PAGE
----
It was among the juicier post-election recriminations: Fox News Channel quoted an unnamed figure from Senator John McCain’s campaign as saying that Alaska Governor Sarah Palin did not know that Africa was a continent.
Who would say such a thing? On Monday the answer popped up on a blog and popped out of the mouth of David Shuster, an MSNBC anchor.
“Turns out it was Martin Eisenstadt, a McCain policy adviser, who has come forward today to identify himself as the source of the leaks,” Shuster said.
Trouble is, Martin Eisenstadt doesn’t exist. His blog does, but it’s a put-on. The think tank where he is a senior fellow — the Harding Institute for Freedom and Democracy — is just a Web site. The TV clips of him on YouTube are fakes.
And the claim of credit for the Africa anecdote is just the latest ruse by Eisenstadt, who turns out to be a very elaborate hoax that has been going on for months. MSNBC, which quickly corrected the mistake, has plenty of company in being taken in by an Eisenstadt hoax, including The New Republic and the Los Angeles Times.
Now a pair of obscure filmmakers say they created Martin Eisenstadt to help them pitch a TV show based on the character. But under the circumstances, why should anyone believe a word they say?
“That’s a really good question,” one of the two, Eitan Gorlin, said with a laugh.
(For what it’s worth, another reporter for the New York Times is an acquaintance of Gorlin and vouches for his identity, and Gorlin is indeed “Mr Eisenstadt” in those videos. He and his partner in deception, Dan Mirvish, have entries on the Internet Movie Database, imdb.com. But still ...)
They say the blame lies not with them but with shoddiness in the traditional news media and especially the blogosphere.
“With the 24-hour news cycle they rush into anything they can find,” said Mirvish, 40.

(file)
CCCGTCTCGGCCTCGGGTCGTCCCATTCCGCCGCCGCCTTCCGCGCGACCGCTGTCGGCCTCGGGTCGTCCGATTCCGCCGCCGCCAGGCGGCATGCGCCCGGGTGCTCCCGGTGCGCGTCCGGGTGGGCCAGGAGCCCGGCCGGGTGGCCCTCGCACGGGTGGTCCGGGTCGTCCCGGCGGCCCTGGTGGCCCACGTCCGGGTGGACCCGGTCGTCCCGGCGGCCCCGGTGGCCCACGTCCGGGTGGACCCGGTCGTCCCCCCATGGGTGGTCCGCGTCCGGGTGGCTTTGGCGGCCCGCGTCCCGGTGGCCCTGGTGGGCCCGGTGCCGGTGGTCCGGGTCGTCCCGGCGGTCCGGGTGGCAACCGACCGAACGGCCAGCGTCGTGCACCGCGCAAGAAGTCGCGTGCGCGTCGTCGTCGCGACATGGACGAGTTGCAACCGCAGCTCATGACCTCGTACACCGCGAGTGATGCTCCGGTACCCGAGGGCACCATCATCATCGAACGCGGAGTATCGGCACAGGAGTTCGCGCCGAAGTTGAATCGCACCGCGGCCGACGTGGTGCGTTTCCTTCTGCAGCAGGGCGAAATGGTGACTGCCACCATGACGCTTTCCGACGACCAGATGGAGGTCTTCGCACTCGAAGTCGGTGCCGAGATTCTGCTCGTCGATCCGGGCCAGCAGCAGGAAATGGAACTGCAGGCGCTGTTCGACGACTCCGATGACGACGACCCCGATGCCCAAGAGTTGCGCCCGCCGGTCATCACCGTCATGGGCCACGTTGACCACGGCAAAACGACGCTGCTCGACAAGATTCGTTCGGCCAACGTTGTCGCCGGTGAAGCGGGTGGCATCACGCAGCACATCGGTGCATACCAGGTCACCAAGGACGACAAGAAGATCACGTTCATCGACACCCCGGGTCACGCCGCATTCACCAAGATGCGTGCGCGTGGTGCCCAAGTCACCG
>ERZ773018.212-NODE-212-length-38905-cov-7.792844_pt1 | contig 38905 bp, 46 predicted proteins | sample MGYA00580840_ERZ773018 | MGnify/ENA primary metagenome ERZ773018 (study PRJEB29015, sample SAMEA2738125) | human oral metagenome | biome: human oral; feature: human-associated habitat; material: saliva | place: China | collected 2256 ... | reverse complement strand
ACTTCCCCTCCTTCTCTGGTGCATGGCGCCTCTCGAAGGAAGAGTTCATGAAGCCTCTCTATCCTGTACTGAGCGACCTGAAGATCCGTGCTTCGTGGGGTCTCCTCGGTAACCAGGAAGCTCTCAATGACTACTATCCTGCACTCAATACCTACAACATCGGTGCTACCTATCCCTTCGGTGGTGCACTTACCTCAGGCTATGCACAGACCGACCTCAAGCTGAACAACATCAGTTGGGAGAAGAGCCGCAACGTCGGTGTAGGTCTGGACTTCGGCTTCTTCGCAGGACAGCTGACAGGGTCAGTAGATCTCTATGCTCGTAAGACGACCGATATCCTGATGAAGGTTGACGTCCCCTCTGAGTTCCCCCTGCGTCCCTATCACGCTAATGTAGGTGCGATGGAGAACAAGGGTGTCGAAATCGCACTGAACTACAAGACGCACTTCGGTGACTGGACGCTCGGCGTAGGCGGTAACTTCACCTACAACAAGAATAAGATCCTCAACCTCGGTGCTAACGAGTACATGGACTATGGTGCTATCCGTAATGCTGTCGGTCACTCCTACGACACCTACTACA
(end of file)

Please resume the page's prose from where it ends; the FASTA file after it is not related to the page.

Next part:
Gorlin, 39, argued that Eisenstadt was no more of a joke than half the bloggers or political commentators on the Internet or television.
An MSNBC spokesman, Jeremy Gaines, explained the network’s misstep by saying someone in the newsroom received the Palin item in an e-mail message from a colleague and assumed it had been checked out.
“It had not been vetted,” he said. “It should not have made air.”
But most of Eisenstadt’s victims have been bloggers, a reflection of the sloppy speed at which any tidbit, no matter how specious, can bounce around the Internet. And they fell for the fake material despite ample warnings online about Eisenstadt, including the work of one blogger who spent months chasing the illusion around cyberspace, trying to debunk it.
The hoax began a year ago with short videos of a parking valet character, who Gorlin and Mirvish said was the original idea for a TV series.
Soon there were videos showing him driving a car while spouting offensive, opinionated nonsense in praise of former New York mayor Rudolph Giuliani. Those videos attracted tens of thousands of Internet hits and a bit of news media attention.
When Giuliani dropped out of the presidential race, the character morphed into Eisenstadt, a parody of a blowhard cable news commentator.